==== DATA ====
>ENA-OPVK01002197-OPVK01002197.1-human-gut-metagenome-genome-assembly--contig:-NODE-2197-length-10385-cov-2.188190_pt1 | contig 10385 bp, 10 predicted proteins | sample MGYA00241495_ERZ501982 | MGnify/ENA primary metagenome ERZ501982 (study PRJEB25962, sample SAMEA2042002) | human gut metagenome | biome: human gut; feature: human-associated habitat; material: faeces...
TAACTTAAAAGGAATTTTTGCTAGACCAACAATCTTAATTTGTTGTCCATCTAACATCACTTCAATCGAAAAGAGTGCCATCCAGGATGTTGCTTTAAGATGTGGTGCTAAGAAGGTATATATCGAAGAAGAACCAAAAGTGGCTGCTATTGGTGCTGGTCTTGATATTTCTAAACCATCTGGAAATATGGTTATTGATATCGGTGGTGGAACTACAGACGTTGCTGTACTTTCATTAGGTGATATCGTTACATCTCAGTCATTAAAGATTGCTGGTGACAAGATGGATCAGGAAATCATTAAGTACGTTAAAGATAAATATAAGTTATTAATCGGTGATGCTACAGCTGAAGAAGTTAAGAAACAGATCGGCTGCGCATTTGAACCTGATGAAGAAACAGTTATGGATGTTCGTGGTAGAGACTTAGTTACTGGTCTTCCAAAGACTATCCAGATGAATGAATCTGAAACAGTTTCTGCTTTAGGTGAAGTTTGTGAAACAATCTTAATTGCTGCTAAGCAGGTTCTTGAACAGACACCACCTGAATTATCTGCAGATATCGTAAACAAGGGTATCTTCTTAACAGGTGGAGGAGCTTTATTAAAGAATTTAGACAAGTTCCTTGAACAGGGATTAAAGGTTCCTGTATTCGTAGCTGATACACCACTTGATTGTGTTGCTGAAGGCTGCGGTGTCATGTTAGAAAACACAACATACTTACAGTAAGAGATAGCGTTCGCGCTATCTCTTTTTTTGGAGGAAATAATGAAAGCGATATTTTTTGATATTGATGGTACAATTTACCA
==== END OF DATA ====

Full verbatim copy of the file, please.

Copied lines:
>ENA-OPVK01002197-OPVK01002197.1-human-gut-metagenome-genome-assembly--contig:-NODE-2197-length-10385-cov-2.188190_pt1 | contig 10385 bp, 10 predicted proteins | sample MGYA00241495_ERZ501982 | MGnify/ENA primary metagenome ERZ501982 (study PRJEB25962, sample SAMEA2042002) | human gut metagenome | biome: human gut; feature: human-associated habitat; material: faeces...
TAACTTAAAAGGAATTTTTGCTAGACCAACAATCTTAATTTGTTGTCCATCTAACATCACTTCAATCGAAAAGAGTGCCATCCAGGATGTTGCTTTAAGATGTGGTGCTAAGAAGGTATATATCGAAGAAGAACCAAAAGTGGCTGCTATTGGTGCTGGTCTTGATATTTCTAAACCATCTGGAAATATGGTTATTGATATCGGTGGTGGAACTACAGACGTTGCTGTACTTTCATTAGGTGATATCGTTACATCTCAGTCATTAAAGATTGCTGGTGACAAGATGGATCAGGAAATCATTAAGTACGTTAAAGATAAATATAAGTTATTAATCGGTGATGCTACAGCTGAAGAAGTTAAGAAACAGATCGGCTGCGCATTTGAACCTGATGAAGAAACAGTTATGGATGTTCGTGGTAGAGACTTAGTTACTGGTCTTCCAAAGACTATCCAGATGAATGAATCTGAAACAGTTTCTGCTTTAGGTGAAGTTTGTGAAACAATCTTAATTGCTGCTAAGCAGGTTCTTGAACAGACACCACCTGAATTATCTGCAGATATCGTAAACAAGGGTATCTTCTTAACAGGTGGAGGAGCTTTATTAAAGAATTTAGACAAGTTCCTTGAACAGGGATTAAAGGTTCCTGTATTCGTAGCTGATACACCACTTGATTGTGTTGCTGAAGGCTGCGGTGTCATGTTAGAAAACACAACATACTTACAGTAAGAGATAGCGTTCGCGCTATCTCTTTTTTTGGAGGAAATAATGAAAGCGATATTTTTTGATATTGATGGTACAATTTACCA